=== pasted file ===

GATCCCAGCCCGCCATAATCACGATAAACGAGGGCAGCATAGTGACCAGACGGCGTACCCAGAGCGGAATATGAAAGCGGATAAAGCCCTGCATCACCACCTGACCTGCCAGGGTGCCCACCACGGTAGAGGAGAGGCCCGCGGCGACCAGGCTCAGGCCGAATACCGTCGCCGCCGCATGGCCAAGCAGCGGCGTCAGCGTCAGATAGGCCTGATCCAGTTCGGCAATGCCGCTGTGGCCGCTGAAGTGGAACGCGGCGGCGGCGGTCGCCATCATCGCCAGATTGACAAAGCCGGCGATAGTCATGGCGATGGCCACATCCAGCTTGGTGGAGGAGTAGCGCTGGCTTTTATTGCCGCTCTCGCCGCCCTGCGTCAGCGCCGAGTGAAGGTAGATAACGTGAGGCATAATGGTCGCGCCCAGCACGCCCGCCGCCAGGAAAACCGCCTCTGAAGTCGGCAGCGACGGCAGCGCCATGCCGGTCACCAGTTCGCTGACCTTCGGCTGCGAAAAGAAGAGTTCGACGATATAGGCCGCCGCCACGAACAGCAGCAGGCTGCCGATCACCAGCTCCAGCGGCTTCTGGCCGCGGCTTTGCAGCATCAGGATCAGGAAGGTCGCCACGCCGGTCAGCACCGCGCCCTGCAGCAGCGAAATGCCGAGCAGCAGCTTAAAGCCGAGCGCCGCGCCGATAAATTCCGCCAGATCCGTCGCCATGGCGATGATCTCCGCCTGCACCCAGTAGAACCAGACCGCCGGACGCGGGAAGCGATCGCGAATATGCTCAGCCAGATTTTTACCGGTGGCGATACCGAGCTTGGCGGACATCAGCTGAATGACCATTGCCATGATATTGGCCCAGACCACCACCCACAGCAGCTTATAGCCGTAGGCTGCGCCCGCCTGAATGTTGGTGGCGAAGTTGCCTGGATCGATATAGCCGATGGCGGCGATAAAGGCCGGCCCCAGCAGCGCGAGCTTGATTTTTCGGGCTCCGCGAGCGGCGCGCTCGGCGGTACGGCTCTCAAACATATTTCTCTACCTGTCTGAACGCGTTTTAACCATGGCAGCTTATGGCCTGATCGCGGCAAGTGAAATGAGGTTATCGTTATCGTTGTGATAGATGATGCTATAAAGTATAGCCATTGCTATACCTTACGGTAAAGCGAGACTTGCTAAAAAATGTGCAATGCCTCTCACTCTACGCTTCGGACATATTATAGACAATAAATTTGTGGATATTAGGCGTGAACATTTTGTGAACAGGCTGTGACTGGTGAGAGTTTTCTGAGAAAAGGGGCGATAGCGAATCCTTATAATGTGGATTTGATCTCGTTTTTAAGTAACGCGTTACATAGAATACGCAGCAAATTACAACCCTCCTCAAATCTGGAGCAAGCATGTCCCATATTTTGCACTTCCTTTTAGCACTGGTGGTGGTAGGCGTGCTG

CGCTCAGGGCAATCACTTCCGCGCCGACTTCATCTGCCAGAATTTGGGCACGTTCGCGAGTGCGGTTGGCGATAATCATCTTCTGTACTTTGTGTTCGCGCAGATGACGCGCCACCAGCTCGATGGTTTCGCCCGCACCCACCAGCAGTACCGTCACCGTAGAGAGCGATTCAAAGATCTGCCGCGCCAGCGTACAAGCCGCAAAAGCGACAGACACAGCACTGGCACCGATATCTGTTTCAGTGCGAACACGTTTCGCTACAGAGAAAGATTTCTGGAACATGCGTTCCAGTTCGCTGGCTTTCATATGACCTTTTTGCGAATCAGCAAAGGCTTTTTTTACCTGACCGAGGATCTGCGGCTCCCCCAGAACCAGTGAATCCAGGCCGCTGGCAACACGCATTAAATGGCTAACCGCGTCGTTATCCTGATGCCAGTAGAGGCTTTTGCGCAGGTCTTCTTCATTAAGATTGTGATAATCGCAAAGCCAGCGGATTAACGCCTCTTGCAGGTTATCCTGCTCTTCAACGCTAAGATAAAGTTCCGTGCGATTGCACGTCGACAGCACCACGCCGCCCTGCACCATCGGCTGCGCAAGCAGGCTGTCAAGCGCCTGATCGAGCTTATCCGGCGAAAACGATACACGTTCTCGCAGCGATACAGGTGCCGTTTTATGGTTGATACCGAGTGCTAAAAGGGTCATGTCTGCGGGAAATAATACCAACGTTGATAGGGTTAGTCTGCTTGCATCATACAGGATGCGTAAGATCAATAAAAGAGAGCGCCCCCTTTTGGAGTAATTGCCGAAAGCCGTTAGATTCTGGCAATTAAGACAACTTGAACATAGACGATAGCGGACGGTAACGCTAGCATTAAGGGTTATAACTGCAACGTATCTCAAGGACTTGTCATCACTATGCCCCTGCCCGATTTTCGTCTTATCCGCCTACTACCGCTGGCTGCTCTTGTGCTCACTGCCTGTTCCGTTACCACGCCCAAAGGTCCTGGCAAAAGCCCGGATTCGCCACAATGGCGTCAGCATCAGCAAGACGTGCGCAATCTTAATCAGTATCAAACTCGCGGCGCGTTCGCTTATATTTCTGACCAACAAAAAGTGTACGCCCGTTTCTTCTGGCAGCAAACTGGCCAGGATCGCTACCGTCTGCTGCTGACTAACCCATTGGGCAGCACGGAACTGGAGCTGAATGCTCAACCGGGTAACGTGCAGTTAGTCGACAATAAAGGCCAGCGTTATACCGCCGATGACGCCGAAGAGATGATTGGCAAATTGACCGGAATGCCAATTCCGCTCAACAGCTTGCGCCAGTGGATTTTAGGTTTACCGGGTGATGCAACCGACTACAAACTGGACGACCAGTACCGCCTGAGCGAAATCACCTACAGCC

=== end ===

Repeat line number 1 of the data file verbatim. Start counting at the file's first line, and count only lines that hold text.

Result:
GATCCCAGCCCGCCATAATCACGATAAACGAGGGCAGCATAGTGACCAGACGGCGTACCCAGAGCGGAATATGAAAGCGGATAAAGCCCTGCATCACCACCTGACCTGCCAGGGTGCCCACCACGGTAGAGGAGAGGCCCGCGGCGACCAGGCTCAGGCCGAATACCGTCGCCGCCGCATGGCCAAGCAGCGGCGTCAGCGTCAGATAGGCCTGATCCAGTTCGGCAATGCCGCTGTGGCCGCTGAAGTGGAACGCGGCGGCGGCGGTCGCCATCATCGCCAGATTGACAAAGCCGGCGATAGTCATGGCGATGGCCACATCCAGCTTGGTGGAGGAGTAGCGCTGGCTTTTATTGCCGCTCTCGCCGCCCTGCGTCAGCGCCGAGTGAAGGTAGATAACGTGAGGCATAATGGTCGCGCCCAGCACGCCCGCCGCCAGGAAAACCGCCTCTGAAGTCGGCAGCGACGGCAGCGCCATGCCGGTCACCAGTTCGCTGACCTTCGGCTGCGAAAAGAAGAGTTCGACGATATAGGCCGCCGCCACGAACAGCAGCAGGCTGCCGATCACCAGCTCCAGCGGCTTCTGGCCGCGGCTTTGCAGCATCAGGATCAGGAAGGTCGCCACGCCGGTCAGCACCGCGCCCTGCAGCAGCGAAATGCCGAGCAGCAGCTTAAAGCCGAGCGCCGCGCCGATAAATTCCGCCAGATCCGTCGCCATGGCGATGATCTCCGCCTGCACCCAGTAGAACCAGACCGCCGGACGCGGGAAGCGATCGCGAATATGCTCAGCCAGATTTTTACCGGTGGCGATACCGAGCTTGGCGGACATCAGCTGAATGACCATTGCCATGATATTGGCCCAGACCACCACCCACAGCAGCTTATAGCCGTAGGCTGCGCCCGCCTGAATGTTGGTGGCGAAGTTGCCTGGATCGATATAGCCGATGGCGGCGATAAAGGCCGGCCCCAGCAGCGCGAGCTTGATTTTTCGGGCTCCGCGAGCGGCGCGCTCGGCGGTACGGCTCTCAAACATATTTCTCTACCTGTCTGAACGCGTTTTAACCATGGCAGCTTATGGCCTGATCGCGGCAAGTGAAATGAGGTTATCGTTATCGTTGTGATAGATGATGCTATAAAGTATAGCCATTGCTATACCTTACGGTAAAGCGAGACTTGCTAAAAAATGTGCAATGCCTCTCACTCTACGCTTCGGACATATTATAGACAATAAATTTGTGGATATTAGGCGTGAACATTTTGTGAACAGGCTGTGACTGGTGAGAGTTTTCTGAGAAAAGGGGCGATAGCGAATCCTTATAATGTGGATTTGATCTCGTTTTTAAGTAACGCGTTACATAGAATACGCAGCAAATTACAACCCTCCTCAAATCTGGAGCAAGCATGTCCCATATTTTGCACTTCCTTTTAGCACTGGTGGTGGTAGGCGTGCTG